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Two poems by Cameron Morse

The Bigness of the Herd

I can never get over

the bigness

of the herd, the stampede

of clouds


over the warehouse,

I-70’s commercial

river of blood

lights: heads or

tails? Nothing

could be more


than the southerly

wind of my

own insignificance.

I am small:

a small sign


the palimpsest

of generations,

a small screen

in constant need

of refreshing.

My unborn daughter

is a reboot

on the big screen.

I can feel her



below my hand:

in the bag

of water suspended


Genevieve dreams,

I drown

in words

of my own

choosing, the logjam

of language.


The year is the here, the year of my final daughter is coming to finish me. I've been waking up in the dark for weeks now, Gen, grinding my beans before bed. My back gave out on the toilet and they wheeled me out to the ambulance. Christmas morning, 2021, with my mother in the emergency room watching Harry Potter and the Goblet of Fire, my left arm flaccid was the word I overheard an EMT use. Every new year I write the date wrong out of habit for the first week or so, but not 2022, not you. Here, by lamplight, I scratch, and let long intervals of silence stretch between scratches, the sighs of cars passing along I-70, their groans, and mine. I bicker with myself in this quiet work for being alive, most viciously alive, and not even remotely motivated to do my hand exercises. My physical therapist had no idea what she was dealing with. But don't worry. I'll take care of you. You'll see. In a little while, you'll see.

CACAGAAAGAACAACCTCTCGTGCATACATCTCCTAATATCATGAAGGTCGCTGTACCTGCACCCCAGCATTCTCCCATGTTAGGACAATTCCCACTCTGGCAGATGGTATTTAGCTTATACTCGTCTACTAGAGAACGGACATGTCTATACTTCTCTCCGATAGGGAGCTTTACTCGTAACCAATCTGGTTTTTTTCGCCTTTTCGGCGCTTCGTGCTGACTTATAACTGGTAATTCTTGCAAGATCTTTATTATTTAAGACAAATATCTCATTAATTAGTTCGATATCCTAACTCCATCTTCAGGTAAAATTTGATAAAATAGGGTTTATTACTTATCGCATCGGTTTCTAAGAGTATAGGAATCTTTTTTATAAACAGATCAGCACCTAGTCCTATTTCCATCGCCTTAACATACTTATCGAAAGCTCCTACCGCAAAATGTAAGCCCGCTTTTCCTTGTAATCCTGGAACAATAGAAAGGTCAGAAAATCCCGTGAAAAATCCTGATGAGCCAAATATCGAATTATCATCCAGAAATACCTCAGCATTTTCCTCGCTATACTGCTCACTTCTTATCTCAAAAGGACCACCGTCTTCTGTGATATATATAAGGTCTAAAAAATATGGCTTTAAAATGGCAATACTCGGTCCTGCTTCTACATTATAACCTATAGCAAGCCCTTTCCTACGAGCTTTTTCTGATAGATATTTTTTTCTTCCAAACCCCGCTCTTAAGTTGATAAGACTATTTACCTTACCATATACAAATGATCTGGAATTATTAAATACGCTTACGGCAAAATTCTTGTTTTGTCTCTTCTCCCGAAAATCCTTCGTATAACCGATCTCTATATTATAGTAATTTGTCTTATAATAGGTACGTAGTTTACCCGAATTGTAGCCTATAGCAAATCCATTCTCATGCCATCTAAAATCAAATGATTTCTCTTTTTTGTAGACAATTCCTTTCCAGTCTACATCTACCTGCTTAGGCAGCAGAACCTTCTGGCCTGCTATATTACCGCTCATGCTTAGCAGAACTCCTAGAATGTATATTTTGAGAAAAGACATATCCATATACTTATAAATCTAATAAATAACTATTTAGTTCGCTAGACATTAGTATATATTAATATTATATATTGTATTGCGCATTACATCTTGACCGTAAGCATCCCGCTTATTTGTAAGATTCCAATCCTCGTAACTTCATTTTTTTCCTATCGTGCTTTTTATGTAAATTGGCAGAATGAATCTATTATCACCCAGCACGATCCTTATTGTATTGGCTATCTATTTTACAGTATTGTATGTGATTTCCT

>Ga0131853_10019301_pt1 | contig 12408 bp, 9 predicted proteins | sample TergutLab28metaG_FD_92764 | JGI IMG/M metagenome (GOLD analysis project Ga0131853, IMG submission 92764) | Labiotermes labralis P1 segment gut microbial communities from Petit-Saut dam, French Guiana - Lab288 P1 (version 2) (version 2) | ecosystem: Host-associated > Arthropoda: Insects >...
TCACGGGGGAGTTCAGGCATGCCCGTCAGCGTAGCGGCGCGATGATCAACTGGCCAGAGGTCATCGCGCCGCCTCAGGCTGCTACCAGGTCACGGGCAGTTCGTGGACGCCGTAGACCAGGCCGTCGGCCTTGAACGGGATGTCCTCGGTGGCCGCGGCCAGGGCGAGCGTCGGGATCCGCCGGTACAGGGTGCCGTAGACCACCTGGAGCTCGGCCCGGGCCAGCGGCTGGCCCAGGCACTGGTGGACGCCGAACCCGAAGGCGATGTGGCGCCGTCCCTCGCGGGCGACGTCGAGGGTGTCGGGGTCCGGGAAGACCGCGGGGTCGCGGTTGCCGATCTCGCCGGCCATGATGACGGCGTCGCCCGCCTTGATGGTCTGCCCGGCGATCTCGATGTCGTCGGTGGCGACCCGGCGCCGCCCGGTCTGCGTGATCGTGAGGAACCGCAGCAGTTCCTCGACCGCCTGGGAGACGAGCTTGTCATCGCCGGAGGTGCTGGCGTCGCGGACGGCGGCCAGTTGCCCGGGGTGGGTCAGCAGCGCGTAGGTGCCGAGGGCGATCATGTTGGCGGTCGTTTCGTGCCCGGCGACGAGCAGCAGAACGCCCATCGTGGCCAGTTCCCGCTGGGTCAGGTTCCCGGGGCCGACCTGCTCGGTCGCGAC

Cameron Morse is Senior Reviews editor at Harbor Review and the author of eight collections of poetry. His first collection, Fall Risk, won Glass Lyre Press’s 2018 Best Book Award. His latest is The Thing Is (Briar Creek Press, 2021). He holds an MFA from the University of Kansas City—Missouri and lives in Independence, Missouri, with his wife Lili and (soon, three) children. For more information, check out his Facebook page or website.

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